A carbon monoxide leak at a Michigan hotel Saturday morning led to one child's death and a dozen people, including six other children, to be rushed to the hospital, police said.

The child died en route to the hospital, while the other children were expected to make a full recovery, a spokesperson for the Lakeland Health Hospital in Niles told NBC News. They range from ages 10 to 14.

Two hotel workers at the Quality Inn and Suites in Niles, along with two Berrien County officers, one Nile city police officer and another adult were also treated for exposure to the poisonous gas. Their conditions were not immediately known.

Hotel staff found the children lying unresponsive at an indoor pool deck at 10 a.m. ET after noticing their figures through a window, Niles Fire Capt. Don Wise told NBC affiliate WNDU.

The carbon monoxide monitor used upon entering the hotel revealed that the levels were 16 times the safety limit at 800 parts per million, Wise said. Normally, the safety code permits 50 parts per million.

"When we first went it, all the monitors went off," Wise told WNDU. "The time it would have taken for us to go back out and get our air packs in, we grabbed the patients and started pulling them out."

"I have never seen something like this in 30 years," the fire captain added.

One witness told WNDU that one of the mothers was screaming in the hallway when she came upon the children's limp bodies.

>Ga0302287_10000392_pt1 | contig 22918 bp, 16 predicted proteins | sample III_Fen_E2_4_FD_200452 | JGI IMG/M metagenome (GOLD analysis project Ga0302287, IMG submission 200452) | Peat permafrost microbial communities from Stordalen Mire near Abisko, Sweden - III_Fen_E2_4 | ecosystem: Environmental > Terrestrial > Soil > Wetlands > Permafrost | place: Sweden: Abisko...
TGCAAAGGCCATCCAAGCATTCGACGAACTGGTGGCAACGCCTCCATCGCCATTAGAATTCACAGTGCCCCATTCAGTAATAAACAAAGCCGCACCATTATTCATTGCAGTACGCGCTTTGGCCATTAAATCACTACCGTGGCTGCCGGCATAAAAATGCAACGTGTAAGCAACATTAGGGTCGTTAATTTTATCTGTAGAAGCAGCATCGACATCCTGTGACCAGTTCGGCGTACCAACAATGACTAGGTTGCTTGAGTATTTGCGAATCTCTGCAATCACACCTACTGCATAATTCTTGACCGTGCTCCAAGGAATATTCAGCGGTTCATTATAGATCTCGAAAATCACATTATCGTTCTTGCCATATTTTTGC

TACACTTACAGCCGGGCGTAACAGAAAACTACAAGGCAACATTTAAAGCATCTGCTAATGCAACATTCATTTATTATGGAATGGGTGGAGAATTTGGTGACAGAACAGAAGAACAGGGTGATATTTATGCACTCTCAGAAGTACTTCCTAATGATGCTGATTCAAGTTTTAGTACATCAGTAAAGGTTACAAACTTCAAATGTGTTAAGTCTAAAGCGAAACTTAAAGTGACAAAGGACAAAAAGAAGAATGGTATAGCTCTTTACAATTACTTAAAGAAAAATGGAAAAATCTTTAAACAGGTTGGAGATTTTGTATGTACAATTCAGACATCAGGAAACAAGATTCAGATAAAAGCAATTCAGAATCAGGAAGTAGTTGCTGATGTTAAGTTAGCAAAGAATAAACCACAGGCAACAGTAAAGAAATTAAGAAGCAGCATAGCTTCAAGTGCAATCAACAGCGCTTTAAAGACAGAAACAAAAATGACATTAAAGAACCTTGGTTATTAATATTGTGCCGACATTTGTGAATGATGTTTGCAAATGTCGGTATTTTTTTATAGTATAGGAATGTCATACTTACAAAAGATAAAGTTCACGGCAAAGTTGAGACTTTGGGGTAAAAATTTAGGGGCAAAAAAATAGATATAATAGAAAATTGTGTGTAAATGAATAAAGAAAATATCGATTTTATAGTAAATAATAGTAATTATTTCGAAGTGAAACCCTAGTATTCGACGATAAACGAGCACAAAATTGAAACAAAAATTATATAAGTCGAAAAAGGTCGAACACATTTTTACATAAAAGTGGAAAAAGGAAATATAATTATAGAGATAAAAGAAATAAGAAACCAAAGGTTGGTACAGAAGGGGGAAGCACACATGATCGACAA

"She was screaming, 'My kids, my kids,'" the witness said. "I didn't see any movement in their bodies at all."

Related: 'Very Tragic': Carbon Monoxide Blamed for Killing Six in Michigan Family

Niles authorities said it was too early to know the cause of the carbon monoxide leak, but Wise suspects it could have been from a natural gas heater.

"Carbon monoxide is odorless, colorless, tasteless. You'll wind up getting flu-like symptoms, vomit, then go unresponsive," he added, "but there isn't much time between getting nauseous and going fully unconscious."

The hotel was evacuated and remained shut down after the incident.

The local health department planned to inspect the facility Saturday afternoon to determine if the pool should remain closed and the rest of the hotel could be reopened.

Wise said that the number of victims could escalate as some of the first responders are currently experiencing headaches, one of the first signs of poisoning.